Vent and escape shafts are provided at stations and at 1000m intervals between stations along the Jubilee Line Extension.
Ian Ritchie Architects designed the architecture for six shafts between London Bridge and Canary Wharf, one being at the west end of Bermondsey Station.
The architectural intention was to create a family of sculptural objects which articulate the functional and ‘flow’ character of the shafts (air movement, plant, escape and access).
These characteristics are translated according to the individual and often sensitive site locations to produce a unique and locally responsive expression of the presence of the Jubilee Line. Conventional louvres and grilles have been dispensed with in favour of designing discreet or highly articulate and efficient free air space zones.
The principle forms are:
– Carved monoliths
– Flat planes, vertical blade walls,
– Curved sinuous horizontal planes or bands,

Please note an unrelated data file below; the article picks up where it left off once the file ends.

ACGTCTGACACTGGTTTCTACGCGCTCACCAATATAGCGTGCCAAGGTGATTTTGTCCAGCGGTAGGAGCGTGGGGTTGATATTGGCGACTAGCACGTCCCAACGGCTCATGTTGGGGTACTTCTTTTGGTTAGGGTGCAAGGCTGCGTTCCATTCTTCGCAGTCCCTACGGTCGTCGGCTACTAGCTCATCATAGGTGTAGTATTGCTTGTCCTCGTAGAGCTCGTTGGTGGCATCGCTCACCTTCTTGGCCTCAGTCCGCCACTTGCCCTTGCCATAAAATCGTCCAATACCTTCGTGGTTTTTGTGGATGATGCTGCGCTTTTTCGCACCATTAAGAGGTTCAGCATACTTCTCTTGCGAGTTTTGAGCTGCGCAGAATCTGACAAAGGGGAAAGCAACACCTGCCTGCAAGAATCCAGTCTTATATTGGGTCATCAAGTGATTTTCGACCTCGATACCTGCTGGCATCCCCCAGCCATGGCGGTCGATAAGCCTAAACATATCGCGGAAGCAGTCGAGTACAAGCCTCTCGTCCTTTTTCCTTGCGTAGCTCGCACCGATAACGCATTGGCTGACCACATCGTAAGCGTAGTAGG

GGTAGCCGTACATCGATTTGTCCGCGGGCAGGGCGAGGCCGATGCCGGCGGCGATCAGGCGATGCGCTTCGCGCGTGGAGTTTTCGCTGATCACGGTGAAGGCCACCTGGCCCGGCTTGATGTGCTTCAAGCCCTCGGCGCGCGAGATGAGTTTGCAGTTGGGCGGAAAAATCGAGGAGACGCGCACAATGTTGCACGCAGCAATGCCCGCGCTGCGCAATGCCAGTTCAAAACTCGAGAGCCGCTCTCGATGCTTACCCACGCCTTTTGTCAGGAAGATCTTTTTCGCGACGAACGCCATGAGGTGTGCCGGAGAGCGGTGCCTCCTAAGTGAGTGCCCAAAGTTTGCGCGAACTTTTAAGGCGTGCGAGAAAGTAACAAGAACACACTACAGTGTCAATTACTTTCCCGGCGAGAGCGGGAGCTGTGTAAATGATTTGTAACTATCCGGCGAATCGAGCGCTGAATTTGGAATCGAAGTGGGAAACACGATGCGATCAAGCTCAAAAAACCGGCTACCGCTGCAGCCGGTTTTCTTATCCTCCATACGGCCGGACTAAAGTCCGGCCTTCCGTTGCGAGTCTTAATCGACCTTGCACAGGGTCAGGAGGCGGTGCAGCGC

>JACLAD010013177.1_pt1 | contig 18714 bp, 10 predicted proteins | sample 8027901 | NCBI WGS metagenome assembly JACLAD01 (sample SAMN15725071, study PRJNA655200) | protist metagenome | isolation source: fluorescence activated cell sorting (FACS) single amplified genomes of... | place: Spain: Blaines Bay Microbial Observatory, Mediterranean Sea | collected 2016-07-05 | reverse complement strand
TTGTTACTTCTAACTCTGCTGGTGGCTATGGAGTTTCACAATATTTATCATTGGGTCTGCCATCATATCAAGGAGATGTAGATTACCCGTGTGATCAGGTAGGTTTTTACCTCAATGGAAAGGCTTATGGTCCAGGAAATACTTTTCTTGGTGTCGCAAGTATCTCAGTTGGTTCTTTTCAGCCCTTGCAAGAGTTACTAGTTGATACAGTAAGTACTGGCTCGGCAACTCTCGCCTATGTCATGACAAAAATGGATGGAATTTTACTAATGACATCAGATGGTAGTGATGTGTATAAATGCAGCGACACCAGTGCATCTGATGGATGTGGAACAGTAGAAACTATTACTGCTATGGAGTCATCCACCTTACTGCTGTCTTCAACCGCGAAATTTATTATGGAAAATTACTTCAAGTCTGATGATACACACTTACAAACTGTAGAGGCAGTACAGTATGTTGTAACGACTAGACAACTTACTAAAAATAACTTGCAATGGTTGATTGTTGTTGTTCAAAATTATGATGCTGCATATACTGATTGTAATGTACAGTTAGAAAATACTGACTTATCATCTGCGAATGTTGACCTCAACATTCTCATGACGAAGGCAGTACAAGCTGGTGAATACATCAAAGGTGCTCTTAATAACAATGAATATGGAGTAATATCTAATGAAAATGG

– Filagree mesh skin: fine parallel bar or wire.
These forms are made from a palette of materials:
– Smooth cream/grey concrete,
– Dense polished black bassalt aggregate concrete,
– Stainless steel bar and wire,
– Metal plate: stainless steel, copper, galvanised steel.
Wherever possible landscape and planting forms an essential ingredient providing a seasonally shifting foil to the architecture of the surface structure. 2000 Fine Art Commission Trust’s Building of the Year Award to JLE
2000 British Construction Industry Awards 2000 Special Award to JLE
2000/2001 Concrete Society Award Certificate of Excellence